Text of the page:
Authenticity. Within the write up, direct quotes from Stormzy show that he’s saying exactly what he’s thinking. This authentic approach has a much greater impact than fabricated Influencer Marketing campaigns.

“My man, Jeremy! Young Jeremy, my guy. I dig what he says. I saw some sick picture of him from back in the day when he was campaigning about anti-apartheid and I thought: yeah, I like your energy. Have you seen that footage of House of Commons? They’re all neeky dons! The way they all laugh and cheer. Is this f*cking Game Of Thrones?”

 Effective storytelling. The article takes you on a journey of Stormzy’s career before getting into the interview. It warms you up before hearing the Call To Action (CTA) to vote for Corbyn.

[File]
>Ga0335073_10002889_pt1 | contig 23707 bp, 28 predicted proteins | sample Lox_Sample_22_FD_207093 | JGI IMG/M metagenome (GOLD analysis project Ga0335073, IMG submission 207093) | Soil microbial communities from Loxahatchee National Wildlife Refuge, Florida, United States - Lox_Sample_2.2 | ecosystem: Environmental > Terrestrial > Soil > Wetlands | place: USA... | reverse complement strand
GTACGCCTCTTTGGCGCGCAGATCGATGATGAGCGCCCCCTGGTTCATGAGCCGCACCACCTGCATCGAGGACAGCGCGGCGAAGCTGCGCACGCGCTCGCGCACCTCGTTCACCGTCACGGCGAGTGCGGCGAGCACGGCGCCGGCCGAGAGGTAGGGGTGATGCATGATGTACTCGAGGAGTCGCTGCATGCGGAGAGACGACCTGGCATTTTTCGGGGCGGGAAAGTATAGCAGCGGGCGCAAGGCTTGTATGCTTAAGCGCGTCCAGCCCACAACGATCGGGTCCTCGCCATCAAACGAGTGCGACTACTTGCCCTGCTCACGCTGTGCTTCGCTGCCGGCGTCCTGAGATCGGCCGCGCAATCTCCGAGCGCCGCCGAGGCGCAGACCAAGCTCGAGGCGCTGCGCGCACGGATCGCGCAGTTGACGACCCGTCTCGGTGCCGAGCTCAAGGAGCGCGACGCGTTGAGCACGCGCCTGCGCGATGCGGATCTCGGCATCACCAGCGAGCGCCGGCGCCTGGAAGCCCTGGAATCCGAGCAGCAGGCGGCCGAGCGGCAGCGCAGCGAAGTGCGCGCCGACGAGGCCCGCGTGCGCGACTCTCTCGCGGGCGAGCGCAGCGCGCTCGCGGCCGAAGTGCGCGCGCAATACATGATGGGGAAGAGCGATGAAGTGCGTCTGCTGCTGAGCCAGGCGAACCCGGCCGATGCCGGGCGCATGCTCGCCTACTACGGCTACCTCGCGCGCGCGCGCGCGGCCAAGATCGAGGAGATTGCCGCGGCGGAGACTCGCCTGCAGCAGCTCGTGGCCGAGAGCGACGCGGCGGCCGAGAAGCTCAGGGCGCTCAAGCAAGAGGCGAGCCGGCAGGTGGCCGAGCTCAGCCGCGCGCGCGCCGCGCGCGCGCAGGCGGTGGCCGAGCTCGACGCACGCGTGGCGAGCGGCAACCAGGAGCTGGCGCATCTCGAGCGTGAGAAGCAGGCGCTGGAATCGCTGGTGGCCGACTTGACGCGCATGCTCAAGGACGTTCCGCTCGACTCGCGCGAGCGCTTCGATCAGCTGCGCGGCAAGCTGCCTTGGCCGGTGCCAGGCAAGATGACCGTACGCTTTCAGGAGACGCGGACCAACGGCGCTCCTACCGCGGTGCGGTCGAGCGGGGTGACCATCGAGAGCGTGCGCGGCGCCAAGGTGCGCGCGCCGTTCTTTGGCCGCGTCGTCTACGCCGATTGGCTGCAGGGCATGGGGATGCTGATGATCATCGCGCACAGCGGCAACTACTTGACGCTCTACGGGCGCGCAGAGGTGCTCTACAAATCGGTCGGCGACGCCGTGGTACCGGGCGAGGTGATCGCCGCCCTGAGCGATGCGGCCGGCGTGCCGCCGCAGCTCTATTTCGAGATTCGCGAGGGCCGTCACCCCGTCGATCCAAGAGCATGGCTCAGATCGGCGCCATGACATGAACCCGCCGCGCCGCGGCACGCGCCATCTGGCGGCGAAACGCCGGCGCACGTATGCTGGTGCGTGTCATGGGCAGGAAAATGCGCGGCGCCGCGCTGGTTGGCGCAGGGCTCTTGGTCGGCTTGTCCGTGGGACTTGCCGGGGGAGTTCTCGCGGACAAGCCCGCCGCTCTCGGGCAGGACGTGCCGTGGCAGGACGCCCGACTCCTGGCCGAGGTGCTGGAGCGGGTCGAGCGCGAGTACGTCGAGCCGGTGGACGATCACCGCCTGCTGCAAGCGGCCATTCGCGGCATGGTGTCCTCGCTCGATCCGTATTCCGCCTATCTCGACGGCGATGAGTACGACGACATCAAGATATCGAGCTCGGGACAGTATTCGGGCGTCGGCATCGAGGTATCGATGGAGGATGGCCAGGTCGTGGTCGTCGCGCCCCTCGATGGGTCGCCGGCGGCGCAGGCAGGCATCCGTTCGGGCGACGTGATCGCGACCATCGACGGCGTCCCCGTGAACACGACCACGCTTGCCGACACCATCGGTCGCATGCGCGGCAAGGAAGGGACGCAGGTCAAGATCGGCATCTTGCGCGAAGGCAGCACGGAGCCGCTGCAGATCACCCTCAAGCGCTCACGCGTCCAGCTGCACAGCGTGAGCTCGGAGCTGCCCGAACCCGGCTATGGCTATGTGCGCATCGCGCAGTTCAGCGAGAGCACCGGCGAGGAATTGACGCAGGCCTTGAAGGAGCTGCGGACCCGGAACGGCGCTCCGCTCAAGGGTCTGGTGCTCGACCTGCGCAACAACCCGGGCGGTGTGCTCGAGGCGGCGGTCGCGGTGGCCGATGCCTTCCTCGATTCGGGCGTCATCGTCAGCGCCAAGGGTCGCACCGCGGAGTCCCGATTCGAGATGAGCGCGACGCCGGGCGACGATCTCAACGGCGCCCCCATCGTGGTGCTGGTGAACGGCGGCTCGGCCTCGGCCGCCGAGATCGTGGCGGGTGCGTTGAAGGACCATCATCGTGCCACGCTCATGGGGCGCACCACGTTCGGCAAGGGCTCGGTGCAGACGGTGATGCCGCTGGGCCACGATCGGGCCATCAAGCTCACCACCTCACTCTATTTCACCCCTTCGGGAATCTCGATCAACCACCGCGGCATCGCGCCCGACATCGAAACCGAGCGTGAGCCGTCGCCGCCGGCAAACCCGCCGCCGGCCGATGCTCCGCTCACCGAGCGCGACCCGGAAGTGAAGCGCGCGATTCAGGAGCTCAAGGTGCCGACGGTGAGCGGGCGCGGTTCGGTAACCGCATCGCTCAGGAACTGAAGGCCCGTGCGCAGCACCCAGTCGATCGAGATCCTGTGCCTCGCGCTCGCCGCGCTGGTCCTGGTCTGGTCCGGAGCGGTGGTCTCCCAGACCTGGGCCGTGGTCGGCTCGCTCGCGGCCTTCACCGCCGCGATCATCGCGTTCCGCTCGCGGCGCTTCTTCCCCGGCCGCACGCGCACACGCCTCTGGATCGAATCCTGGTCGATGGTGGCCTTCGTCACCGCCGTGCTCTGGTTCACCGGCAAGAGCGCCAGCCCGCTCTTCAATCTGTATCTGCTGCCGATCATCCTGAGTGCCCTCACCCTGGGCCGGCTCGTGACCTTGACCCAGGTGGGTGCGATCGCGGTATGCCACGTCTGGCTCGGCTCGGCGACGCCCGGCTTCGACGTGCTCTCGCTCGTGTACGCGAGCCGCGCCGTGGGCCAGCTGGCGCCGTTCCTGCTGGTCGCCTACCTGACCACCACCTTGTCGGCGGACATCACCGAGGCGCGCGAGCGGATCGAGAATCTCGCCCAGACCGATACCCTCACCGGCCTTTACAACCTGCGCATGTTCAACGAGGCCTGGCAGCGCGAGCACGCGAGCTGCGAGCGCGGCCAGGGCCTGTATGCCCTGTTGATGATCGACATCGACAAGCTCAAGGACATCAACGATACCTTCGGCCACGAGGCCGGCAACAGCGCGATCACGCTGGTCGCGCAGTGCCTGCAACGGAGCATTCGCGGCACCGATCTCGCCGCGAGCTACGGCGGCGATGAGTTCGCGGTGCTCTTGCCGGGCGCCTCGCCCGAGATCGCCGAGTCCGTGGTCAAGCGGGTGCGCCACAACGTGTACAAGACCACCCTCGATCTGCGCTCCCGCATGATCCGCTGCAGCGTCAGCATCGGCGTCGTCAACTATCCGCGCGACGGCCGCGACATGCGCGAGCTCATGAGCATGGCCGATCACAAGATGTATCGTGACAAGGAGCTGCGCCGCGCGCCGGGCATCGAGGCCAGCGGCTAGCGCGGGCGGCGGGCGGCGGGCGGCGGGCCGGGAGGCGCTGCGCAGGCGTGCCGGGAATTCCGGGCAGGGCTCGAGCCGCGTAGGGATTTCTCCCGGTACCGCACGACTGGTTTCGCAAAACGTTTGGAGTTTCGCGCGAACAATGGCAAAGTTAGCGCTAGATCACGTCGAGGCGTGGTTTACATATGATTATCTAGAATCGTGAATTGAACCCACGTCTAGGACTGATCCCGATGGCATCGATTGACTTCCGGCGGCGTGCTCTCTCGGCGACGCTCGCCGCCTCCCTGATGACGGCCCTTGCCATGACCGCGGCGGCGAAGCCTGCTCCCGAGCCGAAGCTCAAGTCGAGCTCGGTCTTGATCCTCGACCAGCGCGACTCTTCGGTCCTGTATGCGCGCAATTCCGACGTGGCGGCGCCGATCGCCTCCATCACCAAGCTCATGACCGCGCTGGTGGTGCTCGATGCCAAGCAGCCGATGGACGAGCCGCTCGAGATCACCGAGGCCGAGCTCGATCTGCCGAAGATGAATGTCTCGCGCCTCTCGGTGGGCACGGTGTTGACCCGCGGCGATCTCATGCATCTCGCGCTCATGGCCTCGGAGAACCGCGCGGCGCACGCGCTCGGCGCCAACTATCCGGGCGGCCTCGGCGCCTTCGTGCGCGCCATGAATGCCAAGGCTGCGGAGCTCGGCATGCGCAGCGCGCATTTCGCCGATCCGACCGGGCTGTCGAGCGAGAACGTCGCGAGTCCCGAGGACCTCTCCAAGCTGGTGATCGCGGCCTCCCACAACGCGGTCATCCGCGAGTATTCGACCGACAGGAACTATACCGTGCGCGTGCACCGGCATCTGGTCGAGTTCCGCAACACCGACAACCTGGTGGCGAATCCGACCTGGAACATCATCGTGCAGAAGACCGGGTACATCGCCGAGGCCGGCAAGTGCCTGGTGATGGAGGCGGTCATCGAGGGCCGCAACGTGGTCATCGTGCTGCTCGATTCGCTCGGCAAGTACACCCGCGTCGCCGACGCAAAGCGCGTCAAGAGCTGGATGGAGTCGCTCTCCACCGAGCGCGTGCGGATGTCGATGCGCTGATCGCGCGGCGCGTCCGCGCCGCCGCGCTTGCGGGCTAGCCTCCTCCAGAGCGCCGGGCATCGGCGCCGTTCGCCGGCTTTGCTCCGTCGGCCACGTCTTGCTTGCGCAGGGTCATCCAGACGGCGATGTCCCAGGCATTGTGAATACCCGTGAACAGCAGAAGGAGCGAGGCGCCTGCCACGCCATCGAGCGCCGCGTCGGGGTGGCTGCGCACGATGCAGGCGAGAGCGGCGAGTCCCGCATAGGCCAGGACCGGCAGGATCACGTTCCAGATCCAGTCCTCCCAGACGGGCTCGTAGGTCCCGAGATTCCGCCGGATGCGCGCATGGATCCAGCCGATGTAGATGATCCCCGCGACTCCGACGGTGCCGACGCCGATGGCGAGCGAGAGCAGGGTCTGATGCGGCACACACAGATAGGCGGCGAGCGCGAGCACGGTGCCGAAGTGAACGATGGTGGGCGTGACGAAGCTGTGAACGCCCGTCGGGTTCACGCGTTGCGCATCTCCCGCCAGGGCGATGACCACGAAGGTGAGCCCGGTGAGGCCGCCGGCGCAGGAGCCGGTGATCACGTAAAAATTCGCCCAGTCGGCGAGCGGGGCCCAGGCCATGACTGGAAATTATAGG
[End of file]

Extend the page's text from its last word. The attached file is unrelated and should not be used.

Stormzy is also very current and top of millennial’s minds, making the impact of this article significant.

 

Influencer endorsements via Tweets

A number of influential musicians have taken to Twitter to share their support for Jeremy Corbyn.

Rag’n’Bone Man

Akala

Novelist

Ellie Rowsell

Why was this successful?

These Tweets may not have been a direct part of Jeremy Corbyn’s marketing activities, however, they still happened, and the reason they did is explained below.

Influencers influence other influencers. Slight tongue twister but true. In this case, Jeremy’s proactive Influencer Marketing strategies (like the Facebook videos) have prompted other reactive pieces of positive content from other Influencers in the same industry.

This emphasises ‘the snowball effect’. If you invest resources in doing things right on a small scale (like the Facebook videos), that effort can organically grow into a huge success (influencer endorsements in publications & via Tweets).

 

Conclusion